That’s One Tough Mudder

Extreme physical events like Tough Mudder, Warrior Dash, and Rugged Maniac are obstacle courses that push participants to their physical limits, and land some in the hospital—or worse. But despite physical trials and risks, the events are swiftly rising in popularity with young people around the world. Today, Ypulse staffer Mike Miller gives us a first-hand look at his experience surviving Tough Mudder, and just why extreme events that might seem like torture to some are attracting hundreds of thousands of Millennial participants. 

 

 

Tough Mudder events are described by the creators as, “probably the toughest on the planet.” They are 12-mile courses with roughly 24 obstacles designed by British Special Forces. It’s mud from end to end. It’s fire pits, ice baths, and teams of walls. You’re jumping, climbing, swimming, and crawling. In between all of that, you’re running, jogging or walking. You don’t want to stop moving, because if you do you’ll never start again. I don’t know if it’s the toughest event on the planet, but it’s the toughest thing I’ve ever done. And Millennials around the world can’t get enough of the extreme challenges.

Tough Mudder is about physical toughness. It only lasts 3 hours, but it’s 3 hours of non-stop running, sometimes through waist deep mud. It’s 3 hours of carrying a 100lb log a half-mile through the woods, up a muddy slope and then back down. It’s 3 hours climbing over 14-foot walls: 10 of them. Tough Mudder is about mental grit. You want to stop running, and just rest for a minute. You want to be home in bed, warm and rested. Signs along the course remind you how miserable you are, how many miles you have left. It gets harder and harder to ignore those thoughts while you’re crawling through mud under barbed wire, charged with 10,000 volts of…

 
 
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Millennial News Feed

Quote of the Day: “Calling doctor offices takes too much time. If they don't have a patient portal where I can do everything online, I find another doctor. I couldn't find a dermatologist in my area who didn't require several phone calls, so I gave up.” –Female, 30, FL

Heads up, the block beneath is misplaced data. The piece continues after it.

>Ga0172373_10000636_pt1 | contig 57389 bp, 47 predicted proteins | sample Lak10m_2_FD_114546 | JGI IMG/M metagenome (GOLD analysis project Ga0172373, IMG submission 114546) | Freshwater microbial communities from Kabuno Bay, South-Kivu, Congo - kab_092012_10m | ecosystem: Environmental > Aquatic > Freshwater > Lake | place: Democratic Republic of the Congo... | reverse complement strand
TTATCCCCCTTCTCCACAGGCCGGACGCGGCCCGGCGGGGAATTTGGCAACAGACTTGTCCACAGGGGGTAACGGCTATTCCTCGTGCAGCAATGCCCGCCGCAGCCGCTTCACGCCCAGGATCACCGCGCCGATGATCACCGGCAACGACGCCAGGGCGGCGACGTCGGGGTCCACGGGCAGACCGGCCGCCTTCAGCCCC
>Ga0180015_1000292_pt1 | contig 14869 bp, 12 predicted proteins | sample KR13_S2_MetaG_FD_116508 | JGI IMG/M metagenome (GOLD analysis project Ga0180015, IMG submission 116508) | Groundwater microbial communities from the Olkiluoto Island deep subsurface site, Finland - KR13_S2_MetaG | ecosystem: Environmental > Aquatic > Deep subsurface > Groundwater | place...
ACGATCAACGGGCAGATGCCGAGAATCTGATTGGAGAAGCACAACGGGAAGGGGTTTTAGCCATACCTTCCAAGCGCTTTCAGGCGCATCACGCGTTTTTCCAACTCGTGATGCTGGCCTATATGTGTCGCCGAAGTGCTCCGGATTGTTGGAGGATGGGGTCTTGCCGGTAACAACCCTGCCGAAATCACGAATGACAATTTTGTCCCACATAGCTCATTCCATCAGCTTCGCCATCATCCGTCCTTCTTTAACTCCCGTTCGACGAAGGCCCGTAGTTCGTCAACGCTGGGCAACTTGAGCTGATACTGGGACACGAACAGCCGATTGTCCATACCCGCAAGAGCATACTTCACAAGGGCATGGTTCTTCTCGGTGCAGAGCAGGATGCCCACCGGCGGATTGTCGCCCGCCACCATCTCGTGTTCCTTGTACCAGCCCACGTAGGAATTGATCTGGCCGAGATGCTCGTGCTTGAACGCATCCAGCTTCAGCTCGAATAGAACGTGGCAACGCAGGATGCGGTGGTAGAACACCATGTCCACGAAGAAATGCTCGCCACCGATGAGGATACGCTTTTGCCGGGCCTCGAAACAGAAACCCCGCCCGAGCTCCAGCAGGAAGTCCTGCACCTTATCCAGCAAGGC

Mobile devices are the first thing that 80% of Millennials reach for in the morning, and their digital dependence is seeping into more than just wake-up media. 88% have or would deposit a check by snapping a picture of it and 45% would want to pay bills the same way. The camera is the number one most important smartphone feature among this generation, and 33% even think a photo of their driver’s license could be put to good use as a way to enroll in anything from gym memberships to credit cards. (USA Today)

While online dating seems to give Millennials increasing hope of a modern day “happily ever after,” their happiness may be short-lived. Researchers from Stanford and MSU have found that breakups are more prevalent among couples, both married and unmarried, who met online than those who met in more traditional social settings. These stats are credited to simple facts: the mystery and risk of who is behind the other side of screen causes online relationships to take much longer to form into something real. (Jezebel)

To help heighten Millennial traffic, Jack-in-the-Box will feature an instant-win game promotion with prizes ranging from date night movie tickets to a two night VIP experience in Las Vegas. These big ticket offerings will capitalize on the healthy performance of their late-night menu, accounting for 16% of their sales in the first three quarters of this year. The chain has lost its once strong hold on the late-night market, and hopes to regain Millennial consumers with a menu of savory, mash-up items that they may not crave for lunch or dinner but become must haves after dark. (Huffington Post)

Millennial parents are more practical than ever, a trend we explore in-depth in the new edition of Ypulse Quarterly releasing tomorrow. Upcycling used clothing and embracing swaps are the kind of sustainability minded and money-conscious initiatives they support, so it’s no wonder that Kallio, a children’s clothing line made entirely from upcycled men’s shirts, reached its full funding on Kickstarter today.  The Brooklyn-based brand intends to invest in both the clothing line as well as a community workshop to teach sustainable design technique. (Fast Company)

While social media platforms like Instagram and Twitter seem to be dominating for innovative marketing efforts, Facebook still holds steady ground. In a small study of marketing professionals, digital platform Offerpop found that 92% of social marketing budgets will be spent on Facebook this holiday season. The survey from Offerpop also shows that 16% plan to spend money on Snapchat, but finds that 48% are hesitant to invest their budget in untested networks such as Yo and Wanelo. (The Drum)

Every other week we tap into our panel of 150,000+ Millennials in a survey of 1,000 14-32-year-olds to keep our finger on the pulse of trending topics, changing attitudes, and new norms among young consumers. The question library in the My Library tab on Ypulse.com allows Silver and Gold subscribers to see every question we’ve asked and how we’ve asked it for our entire history of bi-weekly surveys, and a search of Ypulse surfaces all the relevant related data that we’ve collected from young consumers. (Ypulse)

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